Of particular importance to local business is keeping properties and buildings clear of feral animals, said LeeAnna WhisperingHorse, website manager for PHP.

“Trap-neuter-release is the most successful way to fight the epidemic of feral animals running around,” she said. “If you kill the animals, the rebound effect actually makes the population grow exponentially. They sense danger and begin to overpopulate.”

WhisperingHorse became involved after hearing about the organization “accidentally” and having experienced a high number of feral cats at her Prosser farm.

“After I contacted PHP, I was tutored from the ground up and now have a group of spayed and neutered cats on my farm,” WhisperingHorse said. “My goal is to help educate people and get the word out about its importance.”

Her future goal is to also have a Spanish PHP website since the area has a large percentage of Spanish speakers.

“This organization really needs to get grounded in the community and it takes the community to do it,” she said.

In 2006, PHP spayed and neutered 500 cats. That number more than doubled in 2007 to 1,264. And in 2008, the number of cats spayed or neutered reached 1,680 cats. Since 2009, Prevent Homeless Pets has spayed or neutered 5,740 cats and 441 dogs.

Fifty-five percent of those cats were females, which translates into many preventing literally thousands of unwanted pregnancies.

The nonprofit will open a permanent clinic at 812 Della Ave. in Benton City, allowing it to reach a goal of spaying or neutering 5,000 and 6,000 animals a year, Johnson said. Expected opening is Feb. 1.

“The new clinic will help us be much more organized and efficient,” McPeak said. “Harriet will be able to organize her time and won’t need to be autoclaving at midnight.”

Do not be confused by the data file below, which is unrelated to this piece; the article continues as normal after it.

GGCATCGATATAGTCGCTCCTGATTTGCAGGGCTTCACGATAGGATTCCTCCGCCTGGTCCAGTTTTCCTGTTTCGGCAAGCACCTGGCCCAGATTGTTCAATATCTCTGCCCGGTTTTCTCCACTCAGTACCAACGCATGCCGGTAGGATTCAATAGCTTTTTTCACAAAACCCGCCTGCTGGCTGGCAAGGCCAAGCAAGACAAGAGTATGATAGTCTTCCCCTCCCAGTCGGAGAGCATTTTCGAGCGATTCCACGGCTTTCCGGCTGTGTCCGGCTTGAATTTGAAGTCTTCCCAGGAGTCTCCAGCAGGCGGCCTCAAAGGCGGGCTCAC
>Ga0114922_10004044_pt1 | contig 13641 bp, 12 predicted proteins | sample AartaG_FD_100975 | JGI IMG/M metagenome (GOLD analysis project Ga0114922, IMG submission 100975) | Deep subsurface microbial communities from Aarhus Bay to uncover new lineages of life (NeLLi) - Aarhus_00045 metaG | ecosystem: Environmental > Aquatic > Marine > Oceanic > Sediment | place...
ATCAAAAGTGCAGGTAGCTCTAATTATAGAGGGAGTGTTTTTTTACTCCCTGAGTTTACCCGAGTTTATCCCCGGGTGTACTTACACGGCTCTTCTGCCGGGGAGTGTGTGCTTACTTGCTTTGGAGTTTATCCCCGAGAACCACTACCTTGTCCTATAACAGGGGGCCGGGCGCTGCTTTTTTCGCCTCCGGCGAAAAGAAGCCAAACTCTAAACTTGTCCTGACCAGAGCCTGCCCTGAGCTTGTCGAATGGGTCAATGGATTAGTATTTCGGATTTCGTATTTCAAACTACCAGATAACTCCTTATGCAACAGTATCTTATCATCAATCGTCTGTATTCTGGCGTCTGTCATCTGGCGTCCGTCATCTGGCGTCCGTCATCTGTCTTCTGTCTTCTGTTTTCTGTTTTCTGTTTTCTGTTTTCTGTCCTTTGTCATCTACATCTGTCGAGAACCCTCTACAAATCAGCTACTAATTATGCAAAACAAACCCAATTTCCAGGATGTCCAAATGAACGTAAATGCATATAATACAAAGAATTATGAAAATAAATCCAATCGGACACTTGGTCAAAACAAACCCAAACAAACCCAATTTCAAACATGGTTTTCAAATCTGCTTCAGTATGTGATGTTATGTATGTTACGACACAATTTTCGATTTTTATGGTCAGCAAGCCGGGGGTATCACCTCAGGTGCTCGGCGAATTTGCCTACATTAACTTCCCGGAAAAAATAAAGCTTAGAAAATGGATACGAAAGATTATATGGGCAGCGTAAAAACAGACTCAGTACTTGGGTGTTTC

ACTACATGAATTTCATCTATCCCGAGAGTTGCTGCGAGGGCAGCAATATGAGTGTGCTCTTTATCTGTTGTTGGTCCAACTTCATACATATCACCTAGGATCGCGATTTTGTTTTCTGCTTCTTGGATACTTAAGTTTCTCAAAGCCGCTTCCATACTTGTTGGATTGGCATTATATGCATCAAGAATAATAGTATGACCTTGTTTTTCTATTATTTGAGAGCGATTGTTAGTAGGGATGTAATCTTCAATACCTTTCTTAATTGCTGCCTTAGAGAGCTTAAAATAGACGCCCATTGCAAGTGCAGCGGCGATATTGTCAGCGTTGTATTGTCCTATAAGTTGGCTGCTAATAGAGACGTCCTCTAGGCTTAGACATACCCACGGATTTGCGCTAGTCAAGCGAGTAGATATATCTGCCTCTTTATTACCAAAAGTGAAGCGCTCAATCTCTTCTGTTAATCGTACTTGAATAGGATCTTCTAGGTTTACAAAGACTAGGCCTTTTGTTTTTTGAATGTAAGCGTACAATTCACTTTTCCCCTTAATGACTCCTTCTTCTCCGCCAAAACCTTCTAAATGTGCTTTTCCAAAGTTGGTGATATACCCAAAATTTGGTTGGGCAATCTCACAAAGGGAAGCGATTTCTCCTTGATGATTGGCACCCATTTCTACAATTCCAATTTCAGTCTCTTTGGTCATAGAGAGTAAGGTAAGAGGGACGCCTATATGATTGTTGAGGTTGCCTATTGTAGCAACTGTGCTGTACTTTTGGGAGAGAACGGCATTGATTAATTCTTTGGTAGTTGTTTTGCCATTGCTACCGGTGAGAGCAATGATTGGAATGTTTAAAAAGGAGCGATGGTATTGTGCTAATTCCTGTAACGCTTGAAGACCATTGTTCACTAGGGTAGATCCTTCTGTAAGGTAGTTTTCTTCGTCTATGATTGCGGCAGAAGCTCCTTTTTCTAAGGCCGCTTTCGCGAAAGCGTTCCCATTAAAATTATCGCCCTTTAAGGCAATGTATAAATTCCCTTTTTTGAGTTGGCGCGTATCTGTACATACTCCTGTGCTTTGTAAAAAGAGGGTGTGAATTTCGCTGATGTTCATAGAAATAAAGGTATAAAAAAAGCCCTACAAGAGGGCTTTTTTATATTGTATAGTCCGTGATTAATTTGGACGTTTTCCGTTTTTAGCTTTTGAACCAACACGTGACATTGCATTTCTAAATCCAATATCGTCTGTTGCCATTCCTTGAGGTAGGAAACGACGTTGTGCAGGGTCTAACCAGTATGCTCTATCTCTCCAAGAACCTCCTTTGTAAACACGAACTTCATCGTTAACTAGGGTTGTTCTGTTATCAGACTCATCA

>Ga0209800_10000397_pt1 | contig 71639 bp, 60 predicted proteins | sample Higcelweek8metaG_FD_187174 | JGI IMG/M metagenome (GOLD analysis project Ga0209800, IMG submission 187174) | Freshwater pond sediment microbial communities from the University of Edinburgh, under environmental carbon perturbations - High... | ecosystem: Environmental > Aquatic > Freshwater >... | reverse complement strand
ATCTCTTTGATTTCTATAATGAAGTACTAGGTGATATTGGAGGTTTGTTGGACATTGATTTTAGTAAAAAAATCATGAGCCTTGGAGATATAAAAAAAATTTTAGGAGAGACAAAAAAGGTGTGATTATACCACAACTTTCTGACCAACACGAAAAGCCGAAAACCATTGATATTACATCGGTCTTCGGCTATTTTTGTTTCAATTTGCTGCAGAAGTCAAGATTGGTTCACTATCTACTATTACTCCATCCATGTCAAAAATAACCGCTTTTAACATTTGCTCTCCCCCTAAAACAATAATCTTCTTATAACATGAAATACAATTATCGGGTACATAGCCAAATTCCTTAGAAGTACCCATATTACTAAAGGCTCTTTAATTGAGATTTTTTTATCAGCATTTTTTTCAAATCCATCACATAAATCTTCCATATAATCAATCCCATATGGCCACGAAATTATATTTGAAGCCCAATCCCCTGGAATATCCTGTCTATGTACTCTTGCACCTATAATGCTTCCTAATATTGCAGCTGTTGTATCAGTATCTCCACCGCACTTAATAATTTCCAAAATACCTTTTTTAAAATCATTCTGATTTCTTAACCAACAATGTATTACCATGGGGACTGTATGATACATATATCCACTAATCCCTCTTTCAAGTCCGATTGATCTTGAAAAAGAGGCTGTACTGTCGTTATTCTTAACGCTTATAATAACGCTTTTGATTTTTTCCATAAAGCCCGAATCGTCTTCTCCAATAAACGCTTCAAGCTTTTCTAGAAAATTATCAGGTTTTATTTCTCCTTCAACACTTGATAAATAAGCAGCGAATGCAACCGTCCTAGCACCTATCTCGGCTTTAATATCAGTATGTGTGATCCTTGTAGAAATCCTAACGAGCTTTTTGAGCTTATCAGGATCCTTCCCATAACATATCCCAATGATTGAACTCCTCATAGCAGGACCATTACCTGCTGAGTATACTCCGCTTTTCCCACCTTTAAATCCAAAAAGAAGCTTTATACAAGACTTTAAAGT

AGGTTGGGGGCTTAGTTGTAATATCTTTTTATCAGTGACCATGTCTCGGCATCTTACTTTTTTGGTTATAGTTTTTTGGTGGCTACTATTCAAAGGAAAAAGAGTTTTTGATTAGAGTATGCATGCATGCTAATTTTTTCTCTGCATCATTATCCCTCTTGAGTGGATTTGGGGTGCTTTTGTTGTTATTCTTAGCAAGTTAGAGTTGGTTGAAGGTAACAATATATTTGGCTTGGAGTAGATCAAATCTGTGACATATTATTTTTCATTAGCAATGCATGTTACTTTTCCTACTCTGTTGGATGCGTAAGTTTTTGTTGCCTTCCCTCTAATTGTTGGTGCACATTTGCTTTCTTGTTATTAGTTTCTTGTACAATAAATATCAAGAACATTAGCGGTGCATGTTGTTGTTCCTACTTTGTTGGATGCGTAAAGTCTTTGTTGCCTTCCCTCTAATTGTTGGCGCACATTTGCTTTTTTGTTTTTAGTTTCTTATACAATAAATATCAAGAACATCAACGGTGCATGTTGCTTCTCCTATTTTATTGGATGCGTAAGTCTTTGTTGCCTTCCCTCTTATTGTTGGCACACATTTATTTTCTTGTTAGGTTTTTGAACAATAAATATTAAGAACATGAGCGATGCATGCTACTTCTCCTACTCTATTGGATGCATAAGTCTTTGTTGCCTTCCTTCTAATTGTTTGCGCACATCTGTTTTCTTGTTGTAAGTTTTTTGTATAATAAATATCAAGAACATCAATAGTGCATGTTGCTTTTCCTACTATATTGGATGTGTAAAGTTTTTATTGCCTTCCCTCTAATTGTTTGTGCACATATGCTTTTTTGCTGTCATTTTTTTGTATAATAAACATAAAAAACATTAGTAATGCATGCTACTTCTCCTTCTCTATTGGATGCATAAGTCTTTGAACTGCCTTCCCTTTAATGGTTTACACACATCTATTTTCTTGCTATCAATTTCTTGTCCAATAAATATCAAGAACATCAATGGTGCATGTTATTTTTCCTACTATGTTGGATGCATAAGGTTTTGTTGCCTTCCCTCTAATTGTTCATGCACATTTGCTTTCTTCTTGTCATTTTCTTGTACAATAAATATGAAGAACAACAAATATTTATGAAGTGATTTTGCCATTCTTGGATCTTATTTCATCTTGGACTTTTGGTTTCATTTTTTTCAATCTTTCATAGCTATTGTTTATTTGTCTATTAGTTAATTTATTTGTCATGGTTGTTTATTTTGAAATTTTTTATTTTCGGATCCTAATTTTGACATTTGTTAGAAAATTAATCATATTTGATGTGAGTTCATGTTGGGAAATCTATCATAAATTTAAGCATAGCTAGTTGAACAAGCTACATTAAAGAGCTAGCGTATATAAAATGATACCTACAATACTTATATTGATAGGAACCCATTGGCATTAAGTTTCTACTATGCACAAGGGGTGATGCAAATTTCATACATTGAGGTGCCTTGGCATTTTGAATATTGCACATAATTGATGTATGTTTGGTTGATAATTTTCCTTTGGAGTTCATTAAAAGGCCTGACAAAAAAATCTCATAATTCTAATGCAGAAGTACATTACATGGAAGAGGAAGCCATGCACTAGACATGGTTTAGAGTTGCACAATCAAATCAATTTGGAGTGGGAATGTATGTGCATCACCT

The central location will eliminate transport and set-up time as well.

“If we serve an average of 25 animals three to four days a week, I think we can reach our goal,” McPeak said.

The organization received $15,000 in donations during an end-of-the-year campaign, and has an additional $14,000 in savings.  PHP received a major contribution by way of a very low price on veterinary and surgical equipment – anesthesia machine, surgical table, microscope, centrifuge and more – from a veterinarian in Kent.  It has hired a full-time veterinarian to serve area animals.

The clinic will be open three to four days each week, depending on the season.

“We are working to prove we are a viable entity and worthy of regular donations,” Johnson said. “Eventually, a full-time technician would be hired and double as manager.”

She said the immediate goal is to be careful and “not compromise quality by overextending ourselves” once the new PHP clinic opens.

“We try to make a difference one cat at a time,” Johnson said. “After each clinic, it’s gratifying that those cats won’t be contributing to overpopulation.”

The nonprofit’s ultimate goal, however, is to not be needed.

 

“We’d love to be at a point someday where we’re out of a job because we don’t have to worry about overpopulation of animals,” said McPeak.

Contribute to Prevent Homeless Pets though the website, www.preventhomelesspets.org via Paypal by calling (509) 375-4024, or by mailing them to PHP, P.O. Box 3011, Richland, Wash. 99354. In addition to tax-deductible donations, people may contribute laundry detergent, bleach, paper towels, fleece fabric and other items listed on the website.


by By Audra Distifeno for TCAJOB
Tri-Cities Area Journal of Business